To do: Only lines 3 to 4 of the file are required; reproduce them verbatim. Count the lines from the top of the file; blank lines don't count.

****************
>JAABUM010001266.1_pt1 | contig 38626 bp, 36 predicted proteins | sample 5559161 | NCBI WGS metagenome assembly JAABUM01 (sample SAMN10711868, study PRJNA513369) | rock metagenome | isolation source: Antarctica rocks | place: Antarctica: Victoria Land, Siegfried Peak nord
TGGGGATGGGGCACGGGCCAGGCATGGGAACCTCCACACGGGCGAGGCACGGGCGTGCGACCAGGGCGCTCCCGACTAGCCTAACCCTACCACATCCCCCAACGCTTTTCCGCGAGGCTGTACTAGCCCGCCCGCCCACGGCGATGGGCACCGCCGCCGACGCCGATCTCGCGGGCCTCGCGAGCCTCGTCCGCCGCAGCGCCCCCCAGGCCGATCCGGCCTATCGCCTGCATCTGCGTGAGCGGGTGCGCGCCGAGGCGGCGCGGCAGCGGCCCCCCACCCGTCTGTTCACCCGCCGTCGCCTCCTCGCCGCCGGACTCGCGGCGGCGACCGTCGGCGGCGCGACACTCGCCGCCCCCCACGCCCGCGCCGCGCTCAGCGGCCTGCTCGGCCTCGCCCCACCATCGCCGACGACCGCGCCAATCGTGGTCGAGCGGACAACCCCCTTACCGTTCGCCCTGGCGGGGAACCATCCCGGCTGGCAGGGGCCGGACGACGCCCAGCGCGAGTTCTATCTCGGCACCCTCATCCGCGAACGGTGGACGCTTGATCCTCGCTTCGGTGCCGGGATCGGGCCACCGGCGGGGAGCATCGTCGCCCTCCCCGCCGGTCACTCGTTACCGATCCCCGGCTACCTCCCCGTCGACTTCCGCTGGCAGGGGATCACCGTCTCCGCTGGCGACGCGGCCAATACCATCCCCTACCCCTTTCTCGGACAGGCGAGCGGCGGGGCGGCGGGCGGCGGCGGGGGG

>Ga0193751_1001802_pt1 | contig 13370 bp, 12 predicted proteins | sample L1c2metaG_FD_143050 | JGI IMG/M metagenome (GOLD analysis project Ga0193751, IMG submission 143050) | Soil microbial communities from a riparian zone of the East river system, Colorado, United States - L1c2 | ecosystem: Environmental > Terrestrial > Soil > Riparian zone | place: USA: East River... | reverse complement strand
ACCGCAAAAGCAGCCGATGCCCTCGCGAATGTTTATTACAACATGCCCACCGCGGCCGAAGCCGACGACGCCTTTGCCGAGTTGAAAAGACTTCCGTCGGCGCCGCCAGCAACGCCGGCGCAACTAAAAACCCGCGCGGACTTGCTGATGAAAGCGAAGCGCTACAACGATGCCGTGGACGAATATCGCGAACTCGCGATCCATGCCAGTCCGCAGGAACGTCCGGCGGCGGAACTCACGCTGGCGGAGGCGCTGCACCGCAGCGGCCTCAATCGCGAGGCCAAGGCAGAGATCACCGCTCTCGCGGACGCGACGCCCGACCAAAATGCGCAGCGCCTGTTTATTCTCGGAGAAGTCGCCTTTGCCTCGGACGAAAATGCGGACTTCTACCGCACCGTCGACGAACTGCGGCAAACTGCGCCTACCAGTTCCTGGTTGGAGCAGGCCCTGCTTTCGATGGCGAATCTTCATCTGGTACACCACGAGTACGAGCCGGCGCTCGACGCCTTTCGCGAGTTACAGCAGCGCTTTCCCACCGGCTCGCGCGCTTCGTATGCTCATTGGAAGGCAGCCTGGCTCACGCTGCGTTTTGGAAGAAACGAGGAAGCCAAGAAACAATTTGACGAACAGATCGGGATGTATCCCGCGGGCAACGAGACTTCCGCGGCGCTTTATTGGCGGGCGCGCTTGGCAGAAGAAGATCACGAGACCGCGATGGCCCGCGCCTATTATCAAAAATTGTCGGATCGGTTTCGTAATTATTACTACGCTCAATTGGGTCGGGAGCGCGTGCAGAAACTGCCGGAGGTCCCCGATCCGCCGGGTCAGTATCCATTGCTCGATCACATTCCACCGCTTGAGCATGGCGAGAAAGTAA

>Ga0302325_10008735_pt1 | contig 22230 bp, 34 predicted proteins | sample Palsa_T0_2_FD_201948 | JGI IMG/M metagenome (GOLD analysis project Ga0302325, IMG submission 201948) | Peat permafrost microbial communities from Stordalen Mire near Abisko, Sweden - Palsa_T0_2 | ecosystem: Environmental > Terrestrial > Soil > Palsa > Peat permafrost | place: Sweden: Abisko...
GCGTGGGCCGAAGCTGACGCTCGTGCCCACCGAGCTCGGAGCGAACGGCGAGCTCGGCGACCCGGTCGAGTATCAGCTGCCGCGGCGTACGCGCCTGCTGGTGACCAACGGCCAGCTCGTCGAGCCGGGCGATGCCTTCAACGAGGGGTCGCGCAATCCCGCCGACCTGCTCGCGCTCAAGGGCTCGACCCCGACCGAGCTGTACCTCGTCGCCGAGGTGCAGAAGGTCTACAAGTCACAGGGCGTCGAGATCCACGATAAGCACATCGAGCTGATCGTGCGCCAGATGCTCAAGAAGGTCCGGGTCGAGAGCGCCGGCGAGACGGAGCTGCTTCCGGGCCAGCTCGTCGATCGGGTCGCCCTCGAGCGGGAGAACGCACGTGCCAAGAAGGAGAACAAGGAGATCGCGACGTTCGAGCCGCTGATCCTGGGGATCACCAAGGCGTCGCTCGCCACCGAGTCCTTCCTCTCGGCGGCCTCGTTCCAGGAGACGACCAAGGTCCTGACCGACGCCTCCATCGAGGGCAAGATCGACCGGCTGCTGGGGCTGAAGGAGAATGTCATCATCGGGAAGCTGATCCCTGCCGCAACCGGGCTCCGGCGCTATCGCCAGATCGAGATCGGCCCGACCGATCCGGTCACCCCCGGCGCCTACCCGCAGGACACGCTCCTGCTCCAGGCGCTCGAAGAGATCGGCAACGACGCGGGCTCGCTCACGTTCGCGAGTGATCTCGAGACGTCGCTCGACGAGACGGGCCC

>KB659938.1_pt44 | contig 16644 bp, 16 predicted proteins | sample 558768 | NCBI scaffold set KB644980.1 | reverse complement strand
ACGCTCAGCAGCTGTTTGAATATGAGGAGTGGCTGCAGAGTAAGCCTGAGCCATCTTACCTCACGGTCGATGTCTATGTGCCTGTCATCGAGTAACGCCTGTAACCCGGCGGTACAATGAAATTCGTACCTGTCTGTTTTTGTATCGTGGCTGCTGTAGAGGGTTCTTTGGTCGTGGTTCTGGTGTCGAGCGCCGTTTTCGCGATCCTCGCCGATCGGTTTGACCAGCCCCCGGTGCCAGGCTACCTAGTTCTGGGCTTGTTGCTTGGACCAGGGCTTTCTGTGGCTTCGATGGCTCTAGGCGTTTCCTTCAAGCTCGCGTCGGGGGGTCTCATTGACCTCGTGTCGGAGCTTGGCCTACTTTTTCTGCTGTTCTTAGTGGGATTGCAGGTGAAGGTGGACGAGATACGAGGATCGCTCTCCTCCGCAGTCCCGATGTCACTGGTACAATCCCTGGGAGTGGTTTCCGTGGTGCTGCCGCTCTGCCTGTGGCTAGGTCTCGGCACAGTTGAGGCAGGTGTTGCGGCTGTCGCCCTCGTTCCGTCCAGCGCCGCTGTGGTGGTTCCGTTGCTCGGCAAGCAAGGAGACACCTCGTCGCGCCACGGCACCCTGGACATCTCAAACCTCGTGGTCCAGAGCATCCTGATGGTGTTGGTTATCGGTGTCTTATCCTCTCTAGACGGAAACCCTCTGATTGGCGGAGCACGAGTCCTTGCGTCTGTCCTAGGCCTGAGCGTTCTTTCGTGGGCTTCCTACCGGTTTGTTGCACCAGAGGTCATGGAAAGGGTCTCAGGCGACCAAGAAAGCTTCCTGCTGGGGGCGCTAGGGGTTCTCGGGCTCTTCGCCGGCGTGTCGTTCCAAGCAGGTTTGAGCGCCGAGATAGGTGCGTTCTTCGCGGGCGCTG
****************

>Ga0193751_1001802_pt1 | contig 13370 bp, 12 predicted proteins | sample L1c2metaG_FD_143050 | JGI IMG/M metagenome (GOLD analysis project Ga0193751, IMG submission 143050) | Soil microbial communities from a riparian zone of the East river system, Colorado, United States - L1c2 | ecosystem: Environmental > Terrestrial > Soil > Riparian zone | place: USA: East River... | reverse complement strand
ACCGCAAAAGCAGCCGATGCCCTCGCGAATGTTTATTACAACATGCCCACCGCGGCCGAAGCCGACGACGCCTTTGCCGAGTTGAAAAGACTTCCGTCGGCGCCGCCAGCAACGCCGGCGCAACTAAAAACCCGCGCGGACTTGCTGATGAAAGCGAAGCGCTACAACGATGCCGTGGACGAATATCGCGAACTCGCGATCCATGCCAGTCCGCAGGAACGTCCGGCGGCGGAACTCACGCTGGCGGAGGCGCTGCACCGCAGCGGCCTCAATCGCGAGGCCAAGGCAGAGATCACCGCTCTCGCGGACGCGACGCCCGACCAAAATGCGCAGCGCCTGTTTATTCTCGGAGAAGTCGCCTTTGCCTCGGACGAAAATGCGGACTTCTACCGCACCGTCGACGAACTGCGGCAAACTGCGCCTACCAGTTCCTGGTTGGAGCAGGCCCTGCTTTCGATGGCGAATCTTCATCTGGTACACCACGAGTACGAGCCGGCGCTCGACGCCTTTCGCGAGTTACAGCAGCGCTTTCCCACCGGCTCGCGCGCTTCGTATGCTCATTGGAAGGCAGCCTGGCTCACGCTGCGTTTTGGAAGAAACGAGGAAGCCAAGAAACAATTTGACGAACAGATCGGGATGTATCCCGCGGGCAACGAGACTTCCGCGGCGCTTTATTGGCGGGCGCGCTTGGCAGAAGAAGATCACGAGACCGCGATGGCCCGCGCCTATTATCAAAAATTGTCGGATCGGTTTCGTAATTATTACTACGCTCAATTGGGTCGGGAGCGCGTGCAGAAACTGCCGGAGGTCCCCGATCCGCCGGGTCAGTATCCATTGCTCGATCACATTCCACCGCTTGAGCATGGCGAGAAAGTAA